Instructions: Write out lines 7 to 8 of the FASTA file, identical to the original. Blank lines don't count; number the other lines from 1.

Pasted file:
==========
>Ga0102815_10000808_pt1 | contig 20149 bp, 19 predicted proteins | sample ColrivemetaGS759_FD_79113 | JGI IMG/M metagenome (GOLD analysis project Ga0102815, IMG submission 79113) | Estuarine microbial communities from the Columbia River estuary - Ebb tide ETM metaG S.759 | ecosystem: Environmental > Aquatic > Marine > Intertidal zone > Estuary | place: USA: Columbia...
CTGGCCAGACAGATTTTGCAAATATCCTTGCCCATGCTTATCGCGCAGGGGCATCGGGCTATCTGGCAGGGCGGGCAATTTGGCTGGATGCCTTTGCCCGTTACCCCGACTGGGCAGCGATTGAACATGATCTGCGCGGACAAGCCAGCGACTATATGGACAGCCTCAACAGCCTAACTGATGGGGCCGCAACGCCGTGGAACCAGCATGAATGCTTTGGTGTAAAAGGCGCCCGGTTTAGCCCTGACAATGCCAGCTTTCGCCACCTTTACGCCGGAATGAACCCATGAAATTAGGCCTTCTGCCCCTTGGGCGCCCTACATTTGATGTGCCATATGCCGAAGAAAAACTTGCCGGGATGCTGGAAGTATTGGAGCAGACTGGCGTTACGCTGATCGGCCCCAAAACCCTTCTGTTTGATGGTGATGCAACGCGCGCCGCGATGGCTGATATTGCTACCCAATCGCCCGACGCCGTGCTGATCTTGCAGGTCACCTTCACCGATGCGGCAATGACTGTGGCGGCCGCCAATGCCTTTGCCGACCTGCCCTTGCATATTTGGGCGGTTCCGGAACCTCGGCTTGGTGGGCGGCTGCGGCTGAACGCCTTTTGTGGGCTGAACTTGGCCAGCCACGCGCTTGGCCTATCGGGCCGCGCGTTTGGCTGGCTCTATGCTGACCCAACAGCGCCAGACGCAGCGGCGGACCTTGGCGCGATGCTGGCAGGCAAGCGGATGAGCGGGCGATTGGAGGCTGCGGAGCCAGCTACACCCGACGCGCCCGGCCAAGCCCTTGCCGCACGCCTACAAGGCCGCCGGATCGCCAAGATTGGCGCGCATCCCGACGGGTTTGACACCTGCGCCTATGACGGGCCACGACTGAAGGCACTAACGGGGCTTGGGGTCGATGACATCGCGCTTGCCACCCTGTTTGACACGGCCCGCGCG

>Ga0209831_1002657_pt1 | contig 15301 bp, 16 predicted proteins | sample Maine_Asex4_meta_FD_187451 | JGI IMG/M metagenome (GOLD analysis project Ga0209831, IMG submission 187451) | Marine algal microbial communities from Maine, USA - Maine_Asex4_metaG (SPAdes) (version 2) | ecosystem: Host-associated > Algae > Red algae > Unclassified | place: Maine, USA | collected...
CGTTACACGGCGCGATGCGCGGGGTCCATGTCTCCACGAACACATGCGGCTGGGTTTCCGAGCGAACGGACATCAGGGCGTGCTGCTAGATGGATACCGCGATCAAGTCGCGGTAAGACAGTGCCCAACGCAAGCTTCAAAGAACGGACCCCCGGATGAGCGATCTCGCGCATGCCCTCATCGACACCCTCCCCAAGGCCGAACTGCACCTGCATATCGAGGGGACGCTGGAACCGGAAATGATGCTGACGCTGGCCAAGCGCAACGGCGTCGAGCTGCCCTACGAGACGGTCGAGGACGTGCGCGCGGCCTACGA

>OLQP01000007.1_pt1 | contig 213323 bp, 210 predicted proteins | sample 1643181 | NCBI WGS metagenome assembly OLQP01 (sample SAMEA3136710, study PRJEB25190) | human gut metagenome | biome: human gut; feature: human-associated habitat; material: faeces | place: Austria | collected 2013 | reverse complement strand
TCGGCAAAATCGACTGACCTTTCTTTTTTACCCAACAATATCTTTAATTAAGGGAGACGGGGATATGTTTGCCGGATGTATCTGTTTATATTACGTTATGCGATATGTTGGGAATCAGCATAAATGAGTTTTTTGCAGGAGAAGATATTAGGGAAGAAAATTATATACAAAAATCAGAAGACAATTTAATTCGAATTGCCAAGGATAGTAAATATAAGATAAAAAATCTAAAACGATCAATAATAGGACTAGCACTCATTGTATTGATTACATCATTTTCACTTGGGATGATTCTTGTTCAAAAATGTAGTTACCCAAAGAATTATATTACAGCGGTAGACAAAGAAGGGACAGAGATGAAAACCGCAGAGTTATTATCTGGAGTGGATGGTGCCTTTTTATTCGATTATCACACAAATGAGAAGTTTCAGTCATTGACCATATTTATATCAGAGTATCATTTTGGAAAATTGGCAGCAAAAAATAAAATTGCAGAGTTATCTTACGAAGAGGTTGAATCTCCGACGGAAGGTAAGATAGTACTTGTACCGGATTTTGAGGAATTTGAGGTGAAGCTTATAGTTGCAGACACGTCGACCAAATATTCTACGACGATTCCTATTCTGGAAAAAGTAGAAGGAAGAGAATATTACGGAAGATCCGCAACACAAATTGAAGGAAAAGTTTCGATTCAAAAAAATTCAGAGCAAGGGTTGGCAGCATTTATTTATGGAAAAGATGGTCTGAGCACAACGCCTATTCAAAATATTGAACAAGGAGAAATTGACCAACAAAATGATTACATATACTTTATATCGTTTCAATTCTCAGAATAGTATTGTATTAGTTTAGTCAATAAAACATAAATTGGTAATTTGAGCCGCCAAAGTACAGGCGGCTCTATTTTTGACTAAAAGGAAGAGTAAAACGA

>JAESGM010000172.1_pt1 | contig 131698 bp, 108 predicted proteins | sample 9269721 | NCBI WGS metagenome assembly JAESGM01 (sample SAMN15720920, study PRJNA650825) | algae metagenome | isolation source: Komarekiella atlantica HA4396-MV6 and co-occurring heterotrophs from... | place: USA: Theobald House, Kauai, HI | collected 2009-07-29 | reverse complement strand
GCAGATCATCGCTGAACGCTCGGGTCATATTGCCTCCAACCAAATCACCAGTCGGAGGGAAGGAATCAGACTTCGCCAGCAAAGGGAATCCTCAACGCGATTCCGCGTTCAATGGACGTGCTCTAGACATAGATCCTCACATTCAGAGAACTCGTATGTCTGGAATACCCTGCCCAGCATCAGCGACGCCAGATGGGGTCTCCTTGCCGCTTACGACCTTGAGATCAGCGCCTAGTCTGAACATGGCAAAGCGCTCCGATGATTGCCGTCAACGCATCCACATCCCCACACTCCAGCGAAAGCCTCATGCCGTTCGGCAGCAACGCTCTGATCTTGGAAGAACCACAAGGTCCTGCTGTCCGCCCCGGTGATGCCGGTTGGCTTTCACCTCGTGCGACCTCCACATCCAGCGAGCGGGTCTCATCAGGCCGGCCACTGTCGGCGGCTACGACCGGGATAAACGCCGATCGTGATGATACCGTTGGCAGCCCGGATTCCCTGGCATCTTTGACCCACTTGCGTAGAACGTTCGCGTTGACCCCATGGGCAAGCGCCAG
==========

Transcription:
>JAESGM010000172.1_pt1 | contig 131698 bp, 108 predicted proteins | sample 9269721 | NCBI WGS metagenome assembly JAESGM01 (sample SAMN15720920, study PRJNA650825) | algae metagenome | isolation source: Komarekiella atlantica HA4396-MV6 and co-occurring heterotrophs from... | place: USA: Theobald House, Kauai, HI | collected 2009-07-29 | reverse complement strand
GCAGATCATCGCTGAACGCTCGGGTCATATTGCCTCCAACCAAATCACCAGTCGGAGGGAAGGAATCAGACTTCGCCAGCAAAGGGAATCCTCAACGCGATTCCGCGTTCAATGGACGTGCTCTAGACATAGATCCTCACATTCAGAGAACTCGTATGTCTGGAATACCCTGCCCAGCATCAGCGACGCCAGATGGGGTCTCCTTGCCGCTTACGACCTTGAGATCAGCGCCTAGTCTGAACATGGCAAAGCGCTCCGATGATTGCCGTCAACGCATCCACATCCCCACACTCCAGCGAAAGCCTCATGCCGTTCGGCAGCAACGCTCTGATCTTGGAAGAACCACAAGGTCCTGCTGTCCGCCCCGGTGATGCCGGTTGGCTTTCACCTCGTGCGACCTCCACATCCAGCGAGCGGGTCTCATCAGGCCGGCCACTGTCGGCGGCTACGACCGGGATAAACGCCGATCGTGATGATACCGTTGGCAGCCCGGATTCCCTGGCATCTTTGACCCACTTGCGTAGAACGTTCGCGTTGACCCCATGGGCAAGCGCCAG